Graphic designer Lauren Barrett has recently completed her MA in graphic design at Central Saint Martins, having previously studied at the Glasgow School of Art.
Lauren's main area of interest is book and editorial design, and this project clearly demonstrates her attention to detail, resulting in a gorgeous tome that captures every nuance of stagecraft.
Working over the course of a month with cast and crew, she documented each element of a production of Oscar Wilde's Dorian Gray at the Leicester Square Theatre using film, photography and sound recording. Using all of the information gathered, each aspect of the play from music and lighting to movement and dialogue was mapped in a 320 page book to demonstrate how off-stage elements and on-stage action work together to create a theatrical production.
Each page of the book forms a 30 second snapshot of the play and each of the various elements has its own set of notational devices and symbols. One of the main features of the book is concerned with the notation of stage lighting; the foredge of the book shows the sequence of lighting changes that take place during the play, thus providing a visual overview of the lighting script and an alternative means of navigation through the book. Each colour on the foredge was obtained by taking individual stills from the film footage and measuring the intensity of light on the stage backdrop at a given moment in time creating shifts in colour due to the many different lighting combinations that are used throughout the play.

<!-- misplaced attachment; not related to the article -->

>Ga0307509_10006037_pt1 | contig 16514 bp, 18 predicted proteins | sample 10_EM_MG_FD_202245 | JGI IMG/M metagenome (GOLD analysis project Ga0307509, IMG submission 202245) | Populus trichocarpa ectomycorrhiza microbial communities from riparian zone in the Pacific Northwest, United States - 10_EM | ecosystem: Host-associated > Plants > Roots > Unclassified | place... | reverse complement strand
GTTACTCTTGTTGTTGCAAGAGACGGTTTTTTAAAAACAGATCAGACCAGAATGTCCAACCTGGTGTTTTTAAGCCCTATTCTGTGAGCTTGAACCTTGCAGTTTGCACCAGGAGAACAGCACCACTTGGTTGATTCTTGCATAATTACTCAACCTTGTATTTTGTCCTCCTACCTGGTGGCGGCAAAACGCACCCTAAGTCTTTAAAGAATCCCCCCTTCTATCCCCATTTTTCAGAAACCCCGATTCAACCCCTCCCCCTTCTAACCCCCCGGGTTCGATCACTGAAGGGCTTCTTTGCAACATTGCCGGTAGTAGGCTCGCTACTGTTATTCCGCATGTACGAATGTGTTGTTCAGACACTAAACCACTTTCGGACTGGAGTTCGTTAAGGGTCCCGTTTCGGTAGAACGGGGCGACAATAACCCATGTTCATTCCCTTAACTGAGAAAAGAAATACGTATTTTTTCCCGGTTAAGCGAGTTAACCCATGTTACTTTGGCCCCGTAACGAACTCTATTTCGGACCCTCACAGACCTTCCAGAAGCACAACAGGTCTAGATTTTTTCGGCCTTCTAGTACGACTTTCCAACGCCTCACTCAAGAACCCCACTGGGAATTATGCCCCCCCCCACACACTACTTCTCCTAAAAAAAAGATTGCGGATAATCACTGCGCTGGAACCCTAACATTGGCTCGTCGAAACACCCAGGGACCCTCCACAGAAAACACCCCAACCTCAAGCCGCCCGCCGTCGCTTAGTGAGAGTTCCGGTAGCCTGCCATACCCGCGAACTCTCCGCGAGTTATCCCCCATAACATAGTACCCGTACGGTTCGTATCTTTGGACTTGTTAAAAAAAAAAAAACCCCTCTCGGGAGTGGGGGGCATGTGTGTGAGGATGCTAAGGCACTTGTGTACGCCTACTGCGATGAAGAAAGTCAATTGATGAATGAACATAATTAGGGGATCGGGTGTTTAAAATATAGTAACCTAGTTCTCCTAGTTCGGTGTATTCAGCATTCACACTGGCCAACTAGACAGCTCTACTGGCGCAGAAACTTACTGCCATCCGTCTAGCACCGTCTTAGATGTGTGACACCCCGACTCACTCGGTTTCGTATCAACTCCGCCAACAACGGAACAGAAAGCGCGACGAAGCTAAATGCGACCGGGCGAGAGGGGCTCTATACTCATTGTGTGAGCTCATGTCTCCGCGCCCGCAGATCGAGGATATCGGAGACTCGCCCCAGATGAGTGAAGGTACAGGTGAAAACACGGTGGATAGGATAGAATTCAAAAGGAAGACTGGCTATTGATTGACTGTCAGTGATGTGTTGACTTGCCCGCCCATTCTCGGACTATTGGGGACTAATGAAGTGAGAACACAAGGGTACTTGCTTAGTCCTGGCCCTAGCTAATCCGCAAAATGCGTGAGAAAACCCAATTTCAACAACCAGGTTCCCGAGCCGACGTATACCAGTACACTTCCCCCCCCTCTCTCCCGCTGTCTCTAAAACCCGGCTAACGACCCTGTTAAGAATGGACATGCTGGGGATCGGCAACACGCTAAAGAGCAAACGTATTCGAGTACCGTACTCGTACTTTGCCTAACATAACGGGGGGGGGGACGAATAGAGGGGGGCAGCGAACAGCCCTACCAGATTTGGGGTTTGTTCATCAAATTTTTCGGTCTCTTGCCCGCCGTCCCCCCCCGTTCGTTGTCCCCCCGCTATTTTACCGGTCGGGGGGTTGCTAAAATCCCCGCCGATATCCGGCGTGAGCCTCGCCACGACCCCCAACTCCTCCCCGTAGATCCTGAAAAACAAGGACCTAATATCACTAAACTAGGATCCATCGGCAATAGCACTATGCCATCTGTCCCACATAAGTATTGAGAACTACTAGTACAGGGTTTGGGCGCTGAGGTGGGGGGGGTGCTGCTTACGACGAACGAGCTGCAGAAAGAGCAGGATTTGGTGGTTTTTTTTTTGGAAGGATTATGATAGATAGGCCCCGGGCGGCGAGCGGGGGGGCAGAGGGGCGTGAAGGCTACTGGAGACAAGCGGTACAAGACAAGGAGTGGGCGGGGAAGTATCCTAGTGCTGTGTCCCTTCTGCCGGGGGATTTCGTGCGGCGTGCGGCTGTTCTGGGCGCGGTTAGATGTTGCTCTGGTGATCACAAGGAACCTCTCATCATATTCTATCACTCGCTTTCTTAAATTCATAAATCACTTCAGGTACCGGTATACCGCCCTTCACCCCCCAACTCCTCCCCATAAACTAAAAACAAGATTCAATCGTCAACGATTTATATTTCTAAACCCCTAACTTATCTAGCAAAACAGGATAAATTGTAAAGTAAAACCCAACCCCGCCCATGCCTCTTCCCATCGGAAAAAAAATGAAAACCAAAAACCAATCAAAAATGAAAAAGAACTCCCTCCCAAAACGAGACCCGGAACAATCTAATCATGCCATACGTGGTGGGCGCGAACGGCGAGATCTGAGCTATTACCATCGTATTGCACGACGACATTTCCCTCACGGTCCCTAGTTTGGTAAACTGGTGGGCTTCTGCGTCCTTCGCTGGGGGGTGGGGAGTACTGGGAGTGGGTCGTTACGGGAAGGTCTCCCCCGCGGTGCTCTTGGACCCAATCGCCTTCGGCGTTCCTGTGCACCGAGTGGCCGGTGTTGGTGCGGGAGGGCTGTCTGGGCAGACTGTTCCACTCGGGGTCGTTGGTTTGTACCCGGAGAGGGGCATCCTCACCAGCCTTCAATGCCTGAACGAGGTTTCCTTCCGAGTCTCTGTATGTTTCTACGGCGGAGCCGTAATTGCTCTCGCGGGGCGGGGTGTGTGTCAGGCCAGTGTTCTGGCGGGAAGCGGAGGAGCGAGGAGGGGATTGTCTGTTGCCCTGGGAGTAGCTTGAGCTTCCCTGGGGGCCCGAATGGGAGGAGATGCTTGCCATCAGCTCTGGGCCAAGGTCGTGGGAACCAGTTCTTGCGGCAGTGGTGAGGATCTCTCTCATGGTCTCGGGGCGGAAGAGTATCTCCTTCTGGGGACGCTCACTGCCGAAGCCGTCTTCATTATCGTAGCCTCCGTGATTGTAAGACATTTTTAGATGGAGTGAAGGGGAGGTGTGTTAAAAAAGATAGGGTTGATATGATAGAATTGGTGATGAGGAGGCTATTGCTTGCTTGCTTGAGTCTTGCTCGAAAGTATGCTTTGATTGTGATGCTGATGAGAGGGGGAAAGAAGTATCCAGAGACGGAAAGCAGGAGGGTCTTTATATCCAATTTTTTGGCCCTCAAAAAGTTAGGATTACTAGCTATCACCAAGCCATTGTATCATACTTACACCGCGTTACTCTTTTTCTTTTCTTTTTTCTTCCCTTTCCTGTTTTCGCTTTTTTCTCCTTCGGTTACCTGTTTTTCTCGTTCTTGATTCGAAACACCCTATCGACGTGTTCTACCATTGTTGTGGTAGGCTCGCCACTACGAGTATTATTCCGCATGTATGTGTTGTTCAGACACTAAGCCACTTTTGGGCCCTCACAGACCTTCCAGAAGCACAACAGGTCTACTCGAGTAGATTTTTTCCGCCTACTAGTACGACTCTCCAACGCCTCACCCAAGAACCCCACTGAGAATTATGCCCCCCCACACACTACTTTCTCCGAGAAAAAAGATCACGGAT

On the interior spreads of the book, lighting symbols run along the top edge of the page indicating which lights are switched on, to what intensity and what area of the stage they illuminate. A similar method is applied to both the music and dialogue, both organised along a timeline, and the movement of the actors across the stage via colour coded crosses placed in specific areas of the stage, all of which is summarised on a book mark.
Additionally, the original score for the play is presented as an appendix at the end of the book. In terms of photography, cast shots were taken using a medium format camera and in a manner that harked back to the period in which Dorian Gray was originally written by Oscar Wilde.